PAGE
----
Did Ancient Aliens Build Giant Stone Boxes in Egypt?

As usual, the answer to every headline question is, “probably not,” but I’ll leave this for you to decide.

My good friend Dr. Steven Novella sent me this video in the hopes that we might talk about it on this week’s Skeptics’ Guide to the Universe (which we do – look for our discussion to come out on Saturday). In case you don’t want to sit through all quite boring eight minutes, the video documents Brien Foerster’s trip to visit the Serapeum of Saqqara, a necropolis found near Memphis, Egypt, built some time around 1300 BCE during the reign of Ramesses II.

Brien Foerster is a frequent talking head on the unintentionally hilarious Ancient Aliens television show, and so you already know that there must be more to the Serapeum of Saqqara than meets the eye. Foerster is focused on the “giant underground stone boxes” found in the necropolis, which archaeologists and historians say were used to bury the sacred Apis bulls. Each “box” is 70-100 tons of granite.

“The precision is very 21st century, or at least 20th century,” says Foerster. He notes that the interior of the tomb is “within a few ten thousandths of an inch of being perfectly flat” and that the angles are “exactly-ish 90” degrees.

Red text flashes over the video: “This precise to bury a bull???”

Indeed, it’s difficult for some to imagine why people would go to such trouble of creating a box with exactly-ish 90 degree angles and very flat sides just for a dead bull, just as it’s difficult for others to imagine why people would pay $850 just to bury a dead hamster. The explanation is the same in both cases: because they thought it was important.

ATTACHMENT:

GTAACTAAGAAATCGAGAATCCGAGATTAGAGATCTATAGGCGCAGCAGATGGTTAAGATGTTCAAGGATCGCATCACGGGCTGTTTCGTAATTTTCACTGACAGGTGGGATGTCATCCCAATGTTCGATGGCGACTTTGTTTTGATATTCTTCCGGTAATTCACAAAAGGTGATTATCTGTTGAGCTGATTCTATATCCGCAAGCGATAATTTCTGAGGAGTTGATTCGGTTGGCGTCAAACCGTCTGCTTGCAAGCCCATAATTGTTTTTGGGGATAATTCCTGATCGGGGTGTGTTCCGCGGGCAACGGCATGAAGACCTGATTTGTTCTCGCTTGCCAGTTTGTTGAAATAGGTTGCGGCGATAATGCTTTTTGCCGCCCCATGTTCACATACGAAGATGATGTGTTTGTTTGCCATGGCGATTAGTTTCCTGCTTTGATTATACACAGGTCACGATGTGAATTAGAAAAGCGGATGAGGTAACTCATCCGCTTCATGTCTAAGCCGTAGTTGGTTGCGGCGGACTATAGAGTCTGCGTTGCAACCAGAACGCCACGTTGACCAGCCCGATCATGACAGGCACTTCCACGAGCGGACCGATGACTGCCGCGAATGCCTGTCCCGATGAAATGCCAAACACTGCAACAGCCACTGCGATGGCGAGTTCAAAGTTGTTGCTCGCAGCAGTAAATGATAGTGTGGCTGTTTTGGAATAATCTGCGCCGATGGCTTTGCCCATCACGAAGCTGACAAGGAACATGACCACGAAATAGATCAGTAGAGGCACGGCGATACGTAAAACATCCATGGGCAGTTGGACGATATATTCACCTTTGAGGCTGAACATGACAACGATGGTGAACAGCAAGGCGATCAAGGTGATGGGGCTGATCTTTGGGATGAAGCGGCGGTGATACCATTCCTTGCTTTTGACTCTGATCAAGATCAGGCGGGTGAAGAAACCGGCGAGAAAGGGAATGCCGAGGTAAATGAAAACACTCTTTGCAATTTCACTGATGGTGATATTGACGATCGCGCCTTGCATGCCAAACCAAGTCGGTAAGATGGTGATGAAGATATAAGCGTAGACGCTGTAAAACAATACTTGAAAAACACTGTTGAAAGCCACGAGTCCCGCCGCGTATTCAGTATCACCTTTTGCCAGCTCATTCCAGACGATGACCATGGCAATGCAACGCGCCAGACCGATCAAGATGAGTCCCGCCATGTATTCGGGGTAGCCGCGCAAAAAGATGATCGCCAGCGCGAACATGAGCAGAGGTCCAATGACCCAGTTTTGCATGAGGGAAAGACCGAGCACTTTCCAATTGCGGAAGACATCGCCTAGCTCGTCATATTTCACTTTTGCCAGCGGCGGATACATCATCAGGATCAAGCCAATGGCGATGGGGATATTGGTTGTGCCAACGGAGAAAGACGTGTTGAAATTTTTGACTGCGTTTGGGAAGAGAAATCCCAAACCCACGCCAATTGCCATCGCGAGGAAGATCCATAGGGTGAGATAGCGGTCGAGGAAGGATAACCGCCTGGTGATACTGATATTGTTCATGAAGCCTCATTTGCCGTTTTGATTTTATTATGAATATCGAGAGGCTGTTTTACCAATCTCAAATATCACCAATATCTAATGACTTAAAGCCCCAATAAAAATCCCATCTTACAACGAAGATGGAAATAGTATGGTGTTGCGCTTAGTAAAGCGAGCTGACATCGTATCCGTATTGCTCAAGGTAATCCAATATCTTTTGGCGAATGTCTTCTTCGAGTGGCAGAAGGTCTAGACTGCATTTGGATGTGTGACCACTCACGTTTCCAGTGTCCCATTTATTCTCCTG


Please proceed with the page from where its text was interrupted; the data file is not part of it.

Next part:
The Apis bulls were incredibly sacred creatures to many ancient Egyptians, having been one of the first cults in Egyptian history. Bulls represented strength, determination, and virility, and so were often associated with pharoahs. The Apis bull was both a deity and manifestation of the pharaohs.

If there’s one thing the ancient Egyptians loved, it was post-mortal conspicuous consumption, so it’s impressive but not exactly beyond belief that they would spend so much time and effort to build elaborate tombs for the beings they worshipped.

It’s also not surprising that they could create a flat surface or angles that are exactly-ish 90 degrees. The Egyptians boast some of the earliest known texts on geometry, like the Rhind Papyrus (from around 1650 BCE) and the Moscow papyrus (from about 1850 BCE). The latter papyrus indicates that the Egyptians could approximate pi (as 3.16049) and find the volume of a truncated pyramid. It stands to reason that 500 years later, they would be able to carve a flat surface and make a corner of exactly-ish 90 degrees.

Setting these facts aside, I was curious what Foerester imagined the tombs were actually for if not Apis bulls, and how the ancient Egyptians built them if not for their own mental acuity. He doesn’t go into that in his video, so I turned to Google for help. Searching for the title of his video, I found some fascinating “theories.”

The most obvious is, of course, ancient aliens. Whenever people can’t imagine how anything got done without the use of modern technology, they assume extraterrestrials must have helped. For instance, I can’t imagine how friends used to meet up at bars before smart phones with texting and GPS, so I assume they were delivered straight to the beer garden by bug-eyed creatures in flying saucers.

The ancient aliens of Egypt were, of course, burying giants, not bulls. Aliens don’t care for bulls.

It’s worth noting that not everyone is on board with the ancient aliens hypothesis – some suspect angels, like this blogger who thinks the tombs were used for “Nephilim hybrids.” Nephilim, some people believe, were fallen angels who came to Earth to have sex with women, like Jeff Goldblum in Earth Girls are Easy. Apparently they were quite large. If you know what I mean.

So there are your options: the Serapeum was built by either ancient aliens, ancient angels, or ancient humans who were smart and liked bulls. Three equally plausible hypotheses.